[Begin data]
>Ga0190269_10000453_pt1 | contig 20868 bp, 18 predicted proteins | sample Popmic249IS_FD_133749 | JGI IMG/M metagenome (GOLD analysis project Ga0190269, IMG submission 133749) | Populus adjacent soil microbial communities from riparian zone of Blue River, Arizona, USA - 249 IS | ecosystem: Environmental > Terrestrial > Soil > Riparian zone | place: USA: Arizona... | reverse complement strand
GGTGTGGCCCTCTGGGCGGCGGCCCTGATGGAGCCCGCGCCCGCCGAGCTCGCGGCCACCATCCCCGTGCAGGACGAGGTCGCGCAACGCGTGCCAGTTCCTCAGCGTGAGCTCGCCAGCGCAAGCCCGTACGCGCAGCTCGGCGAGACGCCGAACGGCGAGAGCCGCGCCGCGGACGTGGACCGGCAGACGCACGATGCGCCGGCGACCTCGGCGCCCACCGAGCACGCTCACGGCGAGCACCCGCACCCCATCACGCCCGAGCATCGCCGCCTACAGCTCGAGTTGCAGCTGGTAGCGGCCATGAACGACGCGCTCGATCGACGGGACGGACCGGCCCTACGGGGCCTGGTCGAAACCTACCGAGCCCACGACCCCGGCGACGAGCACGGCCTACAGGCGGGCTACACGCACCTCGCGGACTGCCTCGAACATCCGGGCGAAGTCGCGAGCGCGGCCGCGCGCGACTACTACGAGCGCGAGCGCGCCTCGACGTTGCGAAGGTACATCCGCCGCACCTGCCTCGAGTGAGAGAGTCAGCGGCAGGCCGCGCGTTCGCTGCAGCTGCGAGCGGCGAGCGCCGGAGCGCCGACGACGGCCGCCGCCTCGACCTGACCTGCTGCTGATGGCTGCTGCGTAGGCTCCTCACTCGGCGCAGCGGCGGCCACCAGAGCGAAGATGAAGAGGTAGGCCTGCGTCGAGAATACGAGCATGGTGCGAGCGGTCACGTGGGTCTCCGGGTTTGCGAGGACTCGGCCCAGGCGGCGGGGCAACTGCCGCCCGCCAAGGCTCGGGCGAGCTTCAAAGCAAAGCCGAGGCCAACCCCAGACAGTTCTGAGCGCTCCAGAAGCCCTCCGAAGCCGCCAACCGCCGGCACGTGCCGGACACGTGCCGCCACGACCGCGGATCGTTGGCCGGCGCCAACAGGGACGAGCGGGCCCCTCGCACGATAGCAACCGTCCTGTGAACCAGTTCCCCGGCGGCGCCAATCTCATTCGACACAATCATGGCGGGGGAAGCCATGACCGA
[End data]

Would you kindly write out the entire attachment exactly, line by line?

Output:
>Ga0190269_10000453_pt1 | contig 20868 bp, 18 predicted proteins | sample Popmic249IS_FD_133749 | JGI IMG/M metagenome (GOLD analysis project Ga0190269, IMG submission 133749) | Populus adjacent soil microbial communities from riparian zone of Blue River, Arizona, USA - 249 IS | ecosystem: Environmental > Terrestrial > Soil > Riparian zone | place: USA: Arizona... | reverse complement strand
GGTGTGGCCCTCTGGGCGGCGGCCCTGATGGAGCCCGCGCCCGCCGAGCTCGCGGCCACCATCCCCGTGCAGGACGAGGTCGCGCAACGCGTGCCAGTTCCTCAGCGTGAGCTCGCCAGCGCAAGCCCGTACGCGCAGCTCGGCGAGACGCCGAACGGCGAGAGCCGCGCCGCGGACGTGGACCGGCAGACGCACGATGCGCCGGCGACCTCGGCGCCCACCGAGCACGCTCACGGCGAGCACCCGCACCCCATCACGCCCGAGCATCGCCGCCTACAGCTCGAGTTGCAGCTGGTAGCGGCCATGAACGACGCGCTCGATCGACGGGACGGACCGGCCCTACGGGGCCTGGTCGAAACCTACCGAGCCCACGACCCCGGCGACGAGCACGGCCTACAGGCGGGCTACACGCACCTCGCGGACTGCCTCGAACATCCGGGCGAAGTCGCGAGCGCGGCCGCGCGCGACTACTACGAGCGCGAGCGCGCCTCGACGTTGCGAAGGTACATCCGCCGCACCTGCCTCGAGTGAGAGAGTCAGCGGCAGGCCGCGCGTTCGCTGCAGCTGCGAGCGGCGAGCGCCGGAGCGCCGACGACGGCCGCCGCCTCGACCTGACCTGCTGCTGATGGCTGCTGCGTAGGCTCCTCACTCGGCGCAGCGGCGGCCACCAGAGCGAAGATGAAGAGGTAGGCCTGCGTCGAGAATACGAGCATGGTGCGAGCGGTCACGTGGGTCTCCGGGTTTGCGAGGACTCGGCCCAGGCGGCGGGGCAACTGCCGCCCGCCAAGGCTCGGGCGAGCTTCAAAGCAAAGCCGAGGCCAACCCCAGACAGTTCTGAGCGCTCCAGAAGCCCTCCGAAGCCGCCAACCGCCGGCACGTGCCGGACACGTGCCGCCACGACCGCGGATCGTTGGCCGGCGCCAACAGGGACGAGCGGGCCCCTCGCACGATAGCAACCGTCCTGTGAACCAGTTCCCCGGCGGCGCCAATCTCATTCGACACAATCATGGCGGGGGAAGCCATGACCGA